‘Discrimination’ is Not a Dirty Word


422945918_cd43b31c58_discriminationThe word ‘discrimination’ has become a dirty word.

If you believe what is said in the media, to discriminate is to commit a grave and unforgivable sin for which there may be no redemption (at least in this life!). If you discriminate between different people, you may find yourself hauled before the Human Rights and Equal Opportunities Commission, or a judge.

But the reality is, we each discriminate, and we do it practically all the time.

“I think I’d like fish rather than steak tonight.”

That’s discrimination.

“I prefer to buy Australian made products, rather than Chinese imports.”


I think the Greens are wonderful are are the best political party to run our government.”


That too is discrimination. But none of these acts of discrimination are likely to get you hauled up before a judge (at least not yet).

At a very basic level discrimination is simply recognising and understanding difference between one thing and another: the Liberal Party and the Greens are not the same, for instance. They have different policies and objects, and have come to their positions also through a process of discrimination.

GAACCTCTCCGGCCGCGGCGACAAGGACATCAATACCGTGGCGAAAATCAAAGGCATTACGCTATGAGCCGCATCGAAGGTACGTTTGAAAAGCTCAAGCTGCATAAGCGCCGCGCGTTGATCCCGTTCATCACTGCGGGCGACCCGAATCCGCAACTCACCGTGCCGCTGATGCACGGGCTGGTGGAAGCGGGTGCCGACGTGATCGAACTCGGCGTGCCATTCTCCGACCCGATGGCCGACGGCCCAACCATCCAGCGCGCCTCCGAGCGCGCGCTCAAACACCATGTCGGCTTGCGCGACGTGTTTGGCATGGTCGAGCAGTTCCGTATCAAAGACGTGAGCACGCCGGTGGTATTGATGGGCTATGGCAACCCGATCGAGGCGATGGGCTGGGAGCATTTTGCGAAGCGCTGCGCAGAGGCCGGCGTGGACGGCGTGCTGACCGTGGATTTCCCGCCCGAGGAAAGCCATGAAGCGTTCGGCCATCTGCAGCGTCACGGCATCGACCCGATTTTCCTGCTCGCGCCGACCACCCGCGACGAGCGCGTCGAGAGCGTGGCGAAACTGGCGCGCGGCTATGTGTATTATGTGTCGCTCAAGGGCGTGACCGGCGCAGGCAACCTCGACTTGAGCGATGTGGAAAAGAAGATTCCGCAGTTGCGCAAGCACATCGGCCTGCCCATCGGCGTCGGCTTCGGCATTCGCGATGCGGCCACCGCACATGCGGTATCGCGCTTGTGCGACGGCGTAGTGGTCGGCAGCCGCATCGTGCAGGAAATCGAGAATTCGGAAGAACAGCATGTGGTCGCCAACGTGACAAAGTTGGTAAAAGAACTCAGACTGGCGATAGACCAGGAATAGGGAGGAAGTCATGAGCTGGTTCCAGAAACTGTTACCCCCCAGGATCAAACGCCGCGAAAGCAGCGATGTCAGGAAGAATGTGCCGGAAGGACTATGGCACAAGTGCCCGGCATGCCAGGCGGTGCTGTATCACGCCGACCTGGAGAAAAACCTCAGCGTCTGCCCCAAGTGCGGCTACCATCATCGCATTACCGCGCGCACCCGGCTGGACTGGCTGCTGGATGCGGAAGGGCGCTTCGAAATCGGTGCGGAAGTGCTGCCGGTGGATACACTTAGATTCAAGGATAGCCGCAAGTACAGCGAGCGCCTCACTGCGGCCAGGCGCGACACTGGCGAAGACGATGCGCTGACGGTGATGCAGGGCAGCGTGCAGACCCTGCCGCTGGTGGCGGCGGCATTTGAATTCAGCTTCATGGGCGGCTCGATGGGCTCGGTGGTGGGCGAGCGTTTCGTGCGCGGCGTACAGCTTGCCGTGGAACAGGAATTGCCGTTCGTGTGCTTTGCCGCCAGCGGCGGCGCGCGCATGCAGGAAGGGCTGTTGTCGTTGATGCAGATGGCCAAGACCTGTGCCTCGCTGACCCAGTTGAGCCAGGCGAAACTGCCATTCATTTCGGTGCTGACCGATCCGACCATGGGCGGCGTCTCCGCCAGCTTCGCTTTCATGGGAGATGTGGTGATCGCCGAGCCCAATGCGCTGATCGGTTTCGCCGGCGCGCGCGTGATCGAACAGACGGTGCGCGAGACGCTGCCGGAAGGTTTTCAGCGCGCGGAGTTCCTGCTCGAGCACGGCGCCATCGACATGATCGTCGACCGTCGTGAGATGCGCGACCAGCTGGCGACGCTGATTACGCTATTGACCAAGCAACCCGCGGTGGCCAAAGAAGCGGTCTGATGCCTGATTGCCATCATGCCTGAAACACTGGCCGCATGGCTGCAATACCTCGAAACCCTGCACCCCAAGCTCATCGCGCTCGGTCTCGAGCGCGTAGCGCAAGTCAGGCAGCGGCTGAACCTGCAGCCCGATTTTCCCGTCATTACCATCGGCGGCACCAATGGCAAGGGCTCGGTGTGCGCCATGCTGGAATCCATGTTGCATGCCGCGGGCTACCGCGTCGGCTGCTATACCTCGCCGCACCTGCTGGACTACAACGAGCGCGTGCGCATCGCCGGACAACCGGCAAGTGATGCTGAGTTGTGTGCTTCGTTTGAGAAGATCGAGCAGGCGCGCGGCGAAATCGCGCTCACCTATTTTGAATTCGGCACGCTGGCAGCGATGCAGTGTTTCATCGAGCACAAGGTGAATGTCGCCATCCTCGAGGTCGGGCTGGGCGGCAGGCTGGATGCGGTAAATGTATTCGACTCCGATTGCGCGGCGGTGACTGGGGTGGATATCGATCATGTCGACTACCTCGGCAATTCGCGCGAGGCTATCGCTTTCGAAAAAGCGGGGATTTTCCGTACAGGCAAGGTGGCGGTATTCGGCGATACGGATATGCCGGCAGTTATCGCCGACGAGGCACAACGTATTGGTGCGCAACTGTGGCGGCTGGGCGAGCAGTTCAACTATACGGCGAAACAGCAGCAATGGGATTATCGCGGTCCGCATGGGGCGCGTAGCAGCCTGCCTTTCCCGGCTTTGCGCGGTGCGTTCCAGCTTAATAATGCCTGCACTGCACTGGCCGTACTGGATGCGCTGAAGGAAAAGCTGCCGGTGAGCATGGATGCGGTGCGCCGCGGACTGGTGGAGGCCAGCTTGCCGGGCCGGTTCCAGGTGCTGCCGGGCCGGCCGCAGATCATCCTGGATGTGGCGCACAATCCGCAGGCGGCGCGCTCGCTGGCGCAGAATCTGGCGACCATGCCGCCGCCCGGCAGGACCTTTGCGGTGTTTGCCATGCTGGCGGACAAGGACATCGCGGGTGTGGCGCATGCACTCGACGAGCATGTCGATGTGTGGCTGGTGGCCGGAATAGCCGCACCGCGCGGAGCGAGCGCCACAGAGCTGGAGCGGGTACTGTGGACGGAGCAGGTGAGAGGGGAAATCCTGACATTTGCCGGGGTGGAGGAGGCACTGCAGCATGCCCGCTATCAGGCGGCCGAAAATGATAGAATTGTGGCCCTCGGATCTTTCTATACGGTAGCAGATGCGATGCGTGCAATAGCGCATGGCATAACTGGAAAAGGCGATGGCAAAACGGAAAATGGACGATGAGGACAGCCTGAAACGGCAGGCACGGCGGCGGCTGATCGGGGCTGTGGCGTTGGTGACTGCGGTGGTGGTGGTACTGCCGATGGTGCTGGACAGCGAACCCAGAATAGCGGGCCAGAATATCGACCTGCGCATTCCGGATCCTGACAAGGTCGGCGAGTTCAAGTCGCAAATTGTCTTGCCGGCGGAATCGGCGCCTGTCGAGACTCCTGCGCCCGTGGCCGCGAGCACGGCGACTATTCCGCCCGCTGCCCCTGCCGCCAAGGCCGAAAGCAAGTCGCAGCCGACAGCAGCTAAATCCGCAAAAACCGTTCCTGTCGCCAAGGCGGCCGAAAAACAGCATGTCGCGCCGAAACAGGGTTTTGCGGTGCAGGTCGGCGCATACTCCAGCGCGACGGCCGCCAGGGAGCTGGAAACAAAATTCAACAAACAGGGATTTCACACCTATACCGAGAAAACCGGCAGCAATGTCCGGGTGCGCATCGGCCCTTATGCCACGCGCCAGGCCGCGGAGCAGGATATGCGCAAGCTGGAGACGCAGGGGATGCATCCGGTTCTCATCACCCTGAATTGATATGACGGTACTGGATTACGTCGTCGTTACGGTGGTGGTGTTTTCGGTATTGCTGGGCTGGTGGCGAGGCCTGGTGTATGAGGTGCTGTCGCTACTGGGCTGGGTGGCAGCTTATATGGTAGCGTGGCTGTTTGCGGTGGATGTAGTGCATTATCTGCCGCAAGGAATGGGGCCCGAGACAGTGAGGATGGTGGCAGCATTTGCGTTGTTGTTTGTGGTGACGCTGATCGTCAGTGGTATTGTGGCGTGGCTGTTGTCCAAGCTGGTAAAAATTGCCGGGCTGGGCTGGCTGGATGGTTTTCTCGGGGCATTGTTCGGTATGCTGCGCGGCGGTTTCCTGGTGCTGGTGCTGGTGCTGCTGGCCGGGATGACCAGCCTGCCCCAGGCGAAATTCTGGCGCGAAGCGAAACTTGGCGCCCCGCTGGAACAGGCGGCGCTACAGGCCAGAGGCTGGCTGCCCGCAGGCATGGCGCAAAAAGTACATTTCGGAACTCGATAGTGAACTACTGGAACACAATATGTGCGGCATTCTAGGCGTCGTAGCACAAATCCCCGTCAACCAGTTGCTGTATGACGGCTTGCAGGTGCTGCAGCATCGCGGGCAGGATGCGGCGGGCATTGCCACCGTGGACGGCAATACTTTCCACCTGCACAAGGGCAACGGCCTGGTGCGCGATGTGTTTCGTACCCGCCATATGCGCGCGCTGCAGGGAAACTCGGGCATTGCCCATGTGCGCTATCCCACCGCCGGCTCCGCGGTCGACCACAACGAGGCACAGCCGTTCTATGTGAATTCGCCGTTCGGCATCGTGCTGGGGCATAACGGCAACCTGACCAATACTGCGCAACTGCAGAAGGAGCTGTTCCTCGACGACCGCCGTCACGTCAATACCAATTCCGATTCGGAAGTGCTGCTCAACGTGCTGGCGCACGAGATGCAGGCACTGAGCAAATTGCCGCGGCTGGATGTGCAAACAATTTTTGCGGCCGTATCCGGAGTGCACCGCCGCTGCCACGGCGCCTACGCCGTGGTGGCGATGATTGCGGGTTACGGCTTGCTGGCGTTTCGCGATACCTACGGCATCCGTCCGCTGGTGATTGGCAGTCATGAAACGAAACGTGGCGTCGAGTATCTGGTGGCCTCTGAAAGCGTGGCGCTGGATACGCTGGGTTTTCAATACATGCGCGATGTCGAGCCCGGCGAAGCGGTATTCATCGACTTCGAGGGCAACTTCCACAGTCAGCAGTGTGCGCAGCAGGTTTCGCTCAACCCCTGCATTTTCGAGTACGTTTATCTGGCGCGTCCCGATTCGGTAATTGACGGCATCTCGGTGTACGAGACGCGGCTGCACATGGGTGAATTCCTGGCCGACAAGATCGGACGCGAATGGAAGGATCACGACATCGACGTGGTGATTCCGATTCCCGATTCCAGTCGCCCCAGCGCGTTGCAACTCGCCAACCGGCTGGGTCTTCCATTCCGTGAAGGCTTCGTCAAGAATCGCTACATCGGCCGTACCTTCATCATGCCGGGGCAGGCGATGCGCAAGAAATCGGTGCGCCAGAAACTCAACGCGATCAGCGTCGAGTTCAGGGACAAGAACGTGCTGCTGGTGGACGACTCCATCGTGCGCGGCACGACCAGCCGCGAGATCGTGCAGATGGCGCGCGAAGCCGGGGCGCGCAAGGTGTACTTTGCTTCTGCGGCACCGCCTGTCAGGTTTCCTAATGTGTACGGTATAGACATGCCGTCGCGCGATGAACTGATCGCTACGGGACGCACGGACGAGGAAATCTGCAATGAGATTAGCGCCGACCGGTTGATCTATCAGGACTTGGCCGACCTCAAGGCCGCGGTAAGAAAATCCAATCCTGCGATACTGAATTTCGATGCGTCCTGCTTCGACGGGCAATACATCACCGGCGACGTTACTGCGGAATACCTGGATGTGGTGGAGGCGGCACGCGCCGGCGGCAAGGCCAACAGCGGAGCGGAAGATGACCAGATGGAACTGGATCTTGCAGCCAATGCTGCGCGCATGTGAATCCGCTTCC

We also discriminate, not only between preferences but between things that we regard as being good or bad. We discriminate between potential life partners, friends, and discriminate between the best and worst schools for our children.

In fact, it is often those who squeal loudest about discrimination who actually discriminate the most. We see this when supposed anti-discrimination activists demand different treatment for particular groups or individual within society. But this is, by definition, discrimination.

On the face of it, discrimination is neither a good thing nor a bad thing. We do it all the time as we evaluate options, determine our preferences and come to understand the world. Without discrimination, we could have no identity as we would be unable to differentiate our own self from another, nor could science or law exist. Certainly, some discrimination, particularly when it is arbitrary or pernicious, can be harmful. But most of the discrimination we make is either benign or good, and helps us to make positive choices in our lives.

Discrimination is not a dirty word!

Photo by Neubie